John Wick: Chapter 4

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Since the last appearance of John Wick, in 2019, Keanu Reeves has been in a Toy Story movie, a Spongebob movie, a Matrix movie and has voiced Batman in the animation Super Pets. Not bad for someone whose career at first glance alternates insane bursts of activity with lengthy snoozes.

And so to the insanely grandiose John Wick: Chapter 4, another case of not much seeming to happen punctuated with frenzies of excitement. It’s the first film in the sequence not written by Derek Kolstad, who first pitched the idea of a supercool and unstoppable assassin re-entering the fray after his dog is killed in a screenplay originally titled Scorn. Keanu Reeves liked it, signed up and suggested renaming the film after its lead character. Behold, John Wick.

This latest chapter remains true to Kolstad’s vision, but gives us more of it, ladling on the Euro-stylings, the cod-medievalism and the trappings of Catholicism as it follows Wick on a quest to – pauses, thinks a bit, wonders whether the story has any relevance whatsover – face down the High Table, which has put a monster price on his head, and finds himself in a common cause with Winston (Ian McShane), who has now also been declared “excommunicado”. Or, put another way, into one action sequence after another.

In big-screen-movie globetrotting style, Wick now travels the planet, fending off various assassins eager for the bounty on his head, among them the blind martial artist Caine (played by Donnie Yen in a nod to Zatoichi the blind swordsman), Shamier Anderson’s dog-loving tracker Anderson (a nod to Halle Berry’s dog-loving Sofia in the last film) and Marko Zaror’s Chidi, a looming hulk of a man (and, like Yen, a real martial artist – you can tell).

They’ve all been sent on this seek-and-destroy mission by the High Table’s the Marquis de Gramont, a sneering, preening aristo of possibly French extraction, played by Bill Skarsgård with the supercilious air of a man waiting for the call from 007’s people.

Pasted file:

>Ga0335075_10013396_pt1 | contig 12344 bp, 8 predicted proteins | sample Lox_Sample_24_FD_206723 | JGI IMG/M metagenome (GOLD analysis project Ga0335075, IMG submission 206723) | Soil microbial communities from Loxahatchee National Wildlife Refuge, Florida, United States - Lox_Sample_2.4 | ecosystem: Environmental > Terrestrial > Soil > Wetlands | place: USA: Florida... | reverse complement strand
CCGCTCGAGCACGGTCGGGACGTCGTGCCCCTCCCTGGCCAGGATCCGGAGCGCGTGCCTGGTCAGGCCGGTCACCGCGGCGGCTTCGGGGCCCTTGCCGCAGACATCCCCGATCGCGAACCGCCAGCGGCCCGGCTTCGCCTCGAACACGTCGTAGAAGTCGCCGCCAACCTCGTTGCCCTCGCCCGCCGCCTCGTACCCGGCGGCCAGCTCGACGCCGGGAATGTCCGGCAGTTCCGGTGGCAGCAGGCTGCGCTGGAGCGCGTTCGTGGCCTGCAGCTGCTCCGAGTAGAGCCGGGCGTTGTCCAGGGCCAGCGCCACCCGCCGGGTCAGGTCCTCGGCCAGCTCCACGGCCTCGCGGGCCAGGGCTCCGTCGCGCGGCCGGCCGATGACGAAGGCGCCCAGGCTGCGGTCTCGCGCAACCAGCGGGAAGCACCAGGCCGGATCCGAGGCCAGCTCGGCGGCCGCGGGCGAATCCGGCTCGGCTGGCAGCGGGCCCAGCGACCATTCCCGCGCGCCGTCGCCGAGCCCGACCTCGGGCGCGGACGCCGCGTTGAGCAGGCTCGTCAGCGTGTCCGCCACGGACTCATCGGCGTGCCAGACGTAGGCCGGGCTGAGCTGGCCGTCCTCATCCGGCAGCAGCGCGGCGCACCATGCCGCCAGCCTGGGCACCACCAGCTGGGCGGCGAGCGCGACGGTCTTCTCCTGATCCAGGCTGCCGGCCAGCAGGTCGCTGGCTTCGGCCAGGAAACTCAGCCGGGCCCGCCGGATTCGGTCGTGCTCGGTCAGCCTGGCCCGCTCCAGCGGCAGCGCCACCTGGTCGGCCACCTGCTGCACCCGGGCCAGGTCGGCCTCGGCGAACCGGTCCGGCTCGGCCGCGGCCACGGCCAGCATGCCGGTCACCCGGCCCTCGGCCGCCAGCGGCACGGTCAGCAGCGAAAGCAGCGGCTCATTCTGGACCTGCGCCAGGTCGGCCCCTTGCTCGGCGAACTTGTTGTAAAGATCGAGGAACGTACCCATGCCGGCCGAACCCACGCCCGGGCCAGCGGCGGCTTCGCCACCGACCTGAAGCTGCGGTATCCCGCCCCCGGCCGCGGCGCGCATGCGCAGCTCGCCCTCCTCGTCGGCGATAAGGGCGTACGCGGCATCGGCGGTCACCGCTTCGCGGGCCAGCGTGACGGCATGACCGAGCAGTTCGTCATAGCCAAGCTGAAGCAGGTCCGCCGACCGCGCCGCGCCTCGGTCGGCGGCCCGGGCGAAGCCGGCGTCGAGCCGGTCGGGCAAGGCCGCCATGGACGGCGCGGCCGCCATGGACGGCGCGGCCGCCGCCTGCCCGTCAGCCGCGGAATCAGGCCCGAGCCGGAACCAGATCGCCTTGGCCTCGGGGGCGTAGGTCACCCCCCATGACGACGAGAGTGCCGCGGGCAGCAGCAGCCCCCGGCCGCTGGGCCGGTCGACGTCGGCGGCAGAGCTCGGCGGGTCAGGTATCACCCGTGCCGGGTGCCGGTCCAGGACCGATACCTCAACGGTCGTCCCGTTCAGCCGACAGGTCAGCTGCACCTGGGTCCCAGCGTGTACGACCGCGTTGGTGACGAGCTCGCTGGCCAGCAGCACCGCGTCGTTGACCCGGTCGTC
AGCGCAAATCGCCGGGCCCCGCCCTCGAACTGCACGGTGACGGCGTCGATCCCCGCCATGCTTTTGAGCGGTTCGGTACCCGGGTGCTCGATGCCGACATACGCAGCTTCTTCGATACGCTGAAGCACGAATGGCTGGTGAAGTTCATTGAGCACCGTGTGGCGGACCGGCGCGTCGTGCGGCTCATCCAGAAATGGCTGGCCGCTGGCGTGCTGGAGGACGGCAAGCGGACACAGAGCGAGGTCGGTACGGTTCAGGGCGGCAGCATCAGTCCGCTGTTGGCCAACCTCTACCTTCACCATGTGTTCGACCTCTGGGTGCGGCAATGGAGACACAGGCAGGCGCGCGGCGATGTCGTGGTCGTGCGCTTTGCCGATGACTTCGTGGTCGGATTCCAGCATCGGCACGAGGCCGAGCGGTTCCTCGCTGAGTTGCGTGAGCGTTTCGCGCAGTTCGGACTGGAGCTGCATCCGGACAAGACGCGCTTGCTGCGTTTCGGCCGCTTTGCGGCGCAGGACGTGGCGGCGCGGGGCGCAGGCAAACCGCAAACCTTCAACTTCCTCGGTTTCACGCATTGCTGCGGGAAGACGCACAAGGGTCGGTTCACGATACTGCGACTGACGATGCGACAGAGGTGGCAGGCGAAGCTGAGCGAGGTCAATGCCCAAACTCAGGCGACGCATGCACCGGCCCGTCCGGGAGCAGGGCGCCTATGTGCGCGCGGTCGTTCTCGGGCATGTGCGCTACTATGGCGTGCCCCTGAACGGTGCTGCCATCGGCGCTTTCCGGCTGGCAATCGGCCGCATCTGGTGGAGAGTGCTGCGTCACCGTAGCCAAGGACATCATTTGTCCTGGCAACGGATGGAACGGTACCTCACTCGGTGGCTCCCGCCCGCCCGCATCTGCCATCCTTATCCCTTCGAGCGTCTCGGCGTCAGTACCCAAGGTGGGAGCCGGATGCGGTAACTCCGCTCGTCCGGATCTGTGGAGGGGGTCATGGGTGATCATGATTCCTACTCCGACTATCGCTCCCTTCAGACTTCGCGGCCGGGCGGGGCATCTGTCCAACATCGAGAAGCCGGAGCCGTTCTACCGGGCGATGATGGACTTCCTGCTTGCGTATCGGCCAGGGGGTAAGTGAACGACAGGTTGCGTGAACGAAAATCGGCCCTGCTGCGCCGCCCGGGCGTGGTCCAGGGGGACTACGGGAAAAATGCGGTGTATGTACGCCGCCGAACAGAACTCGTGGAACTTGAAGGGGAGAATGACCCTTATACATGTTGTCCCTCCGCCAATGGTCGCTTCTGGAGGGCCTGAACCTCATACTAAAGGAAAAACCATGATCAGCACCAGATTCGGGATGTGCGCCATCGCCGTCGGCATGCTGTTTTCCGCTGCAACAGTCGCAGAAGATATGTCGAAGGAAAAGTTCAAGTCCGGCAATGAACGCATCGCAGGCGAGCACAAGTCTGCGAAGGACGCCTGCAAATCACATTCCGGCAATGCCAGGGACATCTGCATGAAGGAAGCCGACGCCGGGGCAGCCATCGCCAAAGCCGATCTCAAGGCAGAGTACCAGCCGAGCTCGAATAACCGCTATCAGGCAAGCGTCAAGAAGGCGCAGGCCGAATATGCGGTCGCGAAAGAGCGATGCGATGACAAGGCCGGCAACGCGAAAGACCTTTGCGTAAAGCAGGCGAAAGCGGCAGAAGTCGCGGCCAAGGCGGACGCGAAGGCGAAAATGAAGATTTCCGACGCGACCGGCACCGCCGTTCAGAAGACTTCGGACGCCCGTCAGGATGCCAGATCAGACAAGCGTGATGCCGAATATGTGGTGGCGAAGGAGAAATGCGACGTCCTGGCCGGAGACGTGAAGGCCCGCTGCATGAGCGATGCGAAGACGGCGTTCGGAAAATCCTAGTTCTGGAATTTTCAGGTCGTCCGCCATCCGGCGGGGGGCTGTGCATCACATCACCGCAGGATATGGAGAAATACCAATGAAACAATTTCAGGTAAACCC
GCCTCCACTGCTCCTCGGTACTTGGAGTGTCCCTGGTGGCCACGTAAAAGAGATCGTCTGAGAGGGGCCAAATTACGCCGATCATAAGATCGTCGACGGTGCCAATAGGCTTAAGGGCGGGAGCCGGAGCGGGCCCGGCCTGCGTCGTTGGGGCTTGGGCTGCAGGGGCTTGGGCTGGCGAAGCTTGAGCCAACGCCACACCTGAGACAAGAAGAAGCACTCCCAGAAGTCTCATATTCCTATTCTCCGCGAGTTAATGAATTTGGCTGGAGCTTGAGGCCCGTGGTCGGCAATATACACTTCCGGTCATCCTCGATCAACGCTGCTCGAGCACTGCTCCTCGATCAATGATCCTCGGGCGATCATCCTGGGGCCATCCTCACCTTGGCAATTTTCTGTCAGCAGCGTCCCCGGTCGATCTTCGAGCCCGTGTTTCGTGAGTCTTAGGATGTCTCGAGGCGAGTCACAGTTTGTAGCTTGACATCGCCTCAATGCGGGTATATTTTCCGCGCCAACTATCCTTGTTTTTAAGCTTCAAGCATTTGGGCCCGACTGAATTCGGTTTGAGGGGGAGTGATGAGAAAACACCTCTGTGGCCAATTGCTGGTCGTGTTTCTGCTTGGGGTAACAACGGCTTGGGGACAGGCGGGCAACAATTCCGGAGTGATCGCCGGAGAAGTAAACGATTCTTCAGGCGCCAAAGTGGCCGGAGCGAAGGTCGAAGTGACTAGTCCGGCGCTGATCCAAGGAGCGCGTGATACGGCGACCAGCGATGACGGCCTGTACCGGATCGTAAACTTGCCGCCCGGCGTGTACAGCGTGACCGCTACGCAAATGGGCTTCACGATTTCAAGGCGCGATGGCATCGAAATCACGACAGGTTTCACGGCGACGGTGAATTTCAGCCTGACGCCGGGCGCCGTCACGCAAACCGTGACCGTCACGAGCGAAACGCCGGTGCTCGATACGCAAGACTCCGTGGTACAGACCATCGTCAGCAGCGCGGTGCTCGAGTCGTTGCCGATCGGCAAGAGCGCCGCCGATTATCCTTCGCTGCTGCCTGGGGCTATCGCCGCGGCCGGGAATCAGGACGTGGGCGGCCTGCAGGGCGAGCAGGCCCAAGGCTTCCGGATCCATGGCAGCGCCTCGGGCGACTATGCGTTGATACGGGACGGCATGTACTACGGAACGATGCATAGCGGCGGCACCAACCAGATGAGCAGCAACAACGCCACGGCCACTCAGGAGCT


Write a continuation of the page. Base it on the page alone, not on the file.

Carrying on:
Joh Wick in a dark cathedral
A dark cathedral awaits John Wick

New writers Shay Hatten and Michael Finch, and director Chad Stahelski, then pull what is essentially the same trick several times. Long, slow, dark passages of exquisitely styled, dressed, choreographed and lit nothingness – in cathedrals, tunnels, casinos, subway stations – followed by action set pieces done at breathtaking speed in increasingly elaborate locations and serving up death in all its forms, but mostly at the end of a gun or blade. The high point of all this is John Wick drifting a car around the Arc de Triomphe in Paris shooting people dead as he goes before pounding all the way up the steps to Sacré Coeur cathedral, wasting henchmen at a staggering rate.

A large part of the appeal is the almost Old Testament way of dealing death, and the old-school stylings to match. In John Wick’s world they still do things the old way. Typewriters, winking green-screen computers, blackboard and chalk, valve radios and beeswax candles are a visual expression of a plot driven by pseudo-ancient ritual, quasi-religious rites and arcana of a particularly obscure sort.

Talking of the old ways, you’ve got to admire Reeves’s physicality. He’s now nearly 60 and still doing a lot of his stunts himself. He probably shouldn’t – watch Donnie Yen and Hiroyuki Sanada, both about the same age but who do this sort of thing full time. There’s a world of difference.

This is a minor quibble in a film delivering nearly three hours of relentless entertainment and which also doubles as a brilliant advertisement for the sort of go-anywhere, do-anything suits Wick wears. In this instalment it also seems to repel bullets – kevlar inserts, apparently.

Anything else? Yes, forgot to mention that Laurence Fishburne is in it again, booming out lines from Dante’s Divine Comedy but not having much to do apart from that. And at one point John Wick utters the line “Why don’t you just die,” which suggests to me that writers Hatten and Finch have watched Kirill Sokolov’s 2018 Russian film with just that title, a film I heartily recommend if John Wick: Chapter 4’s cartoon-like festival of death has left you hungry for more.

John Wick: Chapter 4 – Watch it/buy it at Amazon

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© Steve Morrissey 2023

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